There’s no denying that furniture can transform a workplace. When a chair or couch feels good, you feel good. Furniture can change the expression of an office and instantly convey a brand’s identity. But office furniture is much more than a decorative item. It’s an investment. With proper planning, you can easily extend the life of your furniture without having to purchase new pieces. And with the proper care, it can withstand the wear and tear of an active workspace and maintain it’s beauty and function for years to come. Below are 4 insider tips to get the most out of your workplace furniture.
It’s been an exciting year for the workplace industry. Companies are getting more expressive and designing their workplaces to better align with their company values, mission and culture. They understand that their employees are their greatest assets and as a result, are designing their offices to enhance the workplace experience.
Research shows that having an organized, decluttered space can have a positive impact on our lives. However, living a pared-down life is challenging for many. And not only for individuals, but also for companies. Just as people acquire material things over the years, so do organizations. As we’re nearing the end of 2018, it’s time to figure out what can stay and what can go.
Assembling the right team will be the first—and possibly the most important—step for achieving success with your workspace design project. Just as an A-team can make a project, an ill-fitting team can cause a lot of project headaches; potentially harming your reputation. As a result, most successful construction projects take an integrated approach to the design, build, and post-occupancy process, cementing the AEC (architecture, engineering, and construction) team and subcontractors early on.
While many of us are logging longer hours and having our phones at arm’s reach 24/7, we’re becoming disconnected from nature and disengaged with our surroundings. But trading outdoor activities with marathon desk sessions doesn’t mean we have to work in an enclosed shell.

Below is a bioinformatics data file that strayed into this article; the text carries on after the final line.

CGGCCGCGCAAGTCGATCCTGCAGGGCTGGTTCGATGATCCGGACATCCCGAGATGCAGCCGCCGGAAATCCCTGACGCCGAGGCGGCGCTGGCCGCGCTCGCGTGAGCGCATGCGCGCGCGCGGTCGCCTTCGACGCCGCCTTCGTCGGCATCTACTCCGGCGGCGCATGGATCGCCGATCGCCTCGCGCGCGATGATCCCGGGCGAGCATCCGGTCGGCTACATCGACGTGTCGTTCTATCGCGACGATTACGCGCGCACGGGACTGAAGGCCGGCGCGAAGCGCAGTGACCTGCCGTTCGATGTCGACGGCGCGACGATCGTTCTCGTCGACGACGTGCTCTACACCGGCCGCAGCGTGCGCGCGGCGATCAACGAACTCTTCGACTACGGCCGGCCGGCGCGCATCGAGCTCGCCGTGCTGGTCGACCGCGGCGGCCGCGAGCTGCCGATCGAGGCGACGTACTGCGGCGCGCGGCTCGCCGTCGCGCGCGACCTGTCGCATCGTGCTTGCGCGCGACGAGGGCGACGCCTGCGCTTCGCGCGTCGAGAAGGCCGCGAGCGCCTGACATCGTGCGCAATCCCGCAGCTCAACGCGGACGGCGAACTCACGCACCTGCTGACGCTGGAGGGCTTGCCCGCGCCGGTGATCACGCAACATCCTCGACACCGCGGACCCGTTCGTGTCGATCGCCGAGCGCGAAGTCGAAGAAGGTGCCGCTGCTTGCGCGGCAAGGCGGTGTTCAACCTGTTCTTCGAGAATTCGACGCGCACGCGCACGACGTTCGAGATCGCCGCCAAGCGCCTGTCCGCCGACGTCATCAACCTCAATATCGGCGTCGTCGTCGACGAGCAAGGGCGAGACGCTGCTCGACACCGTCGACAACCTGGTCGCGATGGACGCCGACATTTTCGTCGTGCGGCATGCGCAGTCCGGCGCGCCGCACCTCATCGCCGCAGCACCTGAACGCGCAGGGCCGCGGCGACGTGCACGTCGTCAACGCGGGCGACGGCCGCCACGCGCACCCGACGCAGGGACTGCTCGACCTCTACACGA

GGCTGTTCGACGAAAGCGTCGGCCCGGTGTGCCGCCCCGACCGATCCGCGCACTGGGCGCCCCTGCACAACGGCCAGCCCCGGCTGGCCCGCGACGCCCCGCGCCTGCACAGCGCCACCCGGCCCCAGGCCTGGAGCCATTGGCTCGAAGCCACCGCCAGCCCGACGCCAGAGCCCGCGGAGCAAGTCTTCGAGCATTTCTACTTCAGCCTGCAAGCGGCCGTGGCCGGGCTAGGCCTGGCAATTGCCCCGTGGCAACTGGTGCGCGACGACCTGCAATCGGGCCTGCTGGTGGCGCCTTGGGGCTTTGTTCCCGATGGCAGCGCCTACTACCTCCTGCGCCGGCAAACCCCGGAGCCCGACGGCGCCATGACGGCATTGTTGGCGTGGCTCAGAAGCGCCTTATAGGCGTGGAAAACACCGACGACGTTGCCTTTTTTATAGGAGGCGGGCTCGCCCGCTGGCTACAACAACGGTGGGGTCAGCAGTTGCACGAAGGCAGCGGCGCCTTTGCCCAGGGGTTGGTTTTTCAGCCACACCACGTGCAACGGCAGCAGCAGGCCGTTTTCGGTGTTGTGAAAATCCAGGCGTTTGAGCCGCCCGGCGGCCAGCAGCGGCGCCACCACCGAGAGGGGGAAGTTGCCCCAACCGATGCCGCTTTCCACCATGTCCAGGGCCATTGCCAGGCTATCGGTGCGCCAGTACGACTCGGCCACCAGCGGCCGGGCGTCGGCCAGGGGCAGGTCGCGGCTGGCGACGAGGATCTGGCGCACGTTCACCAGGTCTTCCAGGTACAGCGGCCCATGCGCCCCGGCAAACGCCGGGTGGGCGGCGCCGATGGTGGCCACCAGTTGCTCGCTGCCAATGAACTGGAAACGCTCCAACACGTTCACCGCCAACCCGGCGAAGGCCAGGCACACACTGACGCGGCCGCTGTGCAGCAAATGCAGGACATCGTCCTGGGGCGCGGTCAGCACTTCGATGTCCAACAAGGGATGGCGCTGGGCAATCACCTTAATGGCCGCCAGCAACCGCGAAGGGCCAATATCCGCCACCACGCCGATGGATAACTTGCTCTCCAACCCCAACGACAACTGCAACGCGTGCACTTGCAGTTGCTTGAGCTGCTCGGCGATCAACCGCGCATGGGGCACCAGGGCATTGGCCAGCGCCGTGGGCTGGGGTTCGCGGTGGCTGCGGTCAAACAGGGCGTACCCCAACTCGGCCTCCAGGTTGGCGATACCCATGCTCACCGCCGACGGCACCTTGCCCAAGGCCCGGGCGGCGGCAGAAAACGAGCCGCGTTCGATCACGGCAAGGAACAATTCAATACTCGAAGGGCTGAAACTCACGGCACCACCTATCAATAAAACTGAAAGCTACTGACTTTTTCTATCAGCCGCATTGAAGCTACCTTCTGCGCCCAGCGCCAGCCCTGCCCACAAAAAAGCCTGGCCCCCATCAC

Ergonomics is the art of designing a workplace that prioritizes humans and their needs. This human-centric approach is rooted in a scientific discipline and is an important part of workplace optimization best practices.
Well-designed open plan offices can be extremely effective for improving employee satisfaction when combined with closed spaces; especially, when tailored to a business’ unique culture. However, open office plans have their distractors with studies citing lower employee performance, among other push backs and issues. We believe open offices have an important place as part of a more balanced approach — a concept that leverages the best benefits of both open and closed workplace design elements.
Financial tech services firm Capital One recently released their 2018 Work Environment Survey. Polling 3,500 full-time employees across 5 major markets, with a subset nationwide, the company delved into the impact of workplace design on their productivity, creativity, and satisfaction. Conducted by Wakefield Research, they uncovered three key insights that architects, designers and furniture makers and providers, ought to consider when coming up with workplace solutions.
Electro Rent, the world’s largest test equipment services company, moved their American Headquarters to the Corporate Pointe at West Hills, a 10-building campus-style setting on 80 acres. They were seeking a dynamic workspace to facilitate collaboration and also provide an ergonomic and healthy environment for their employees.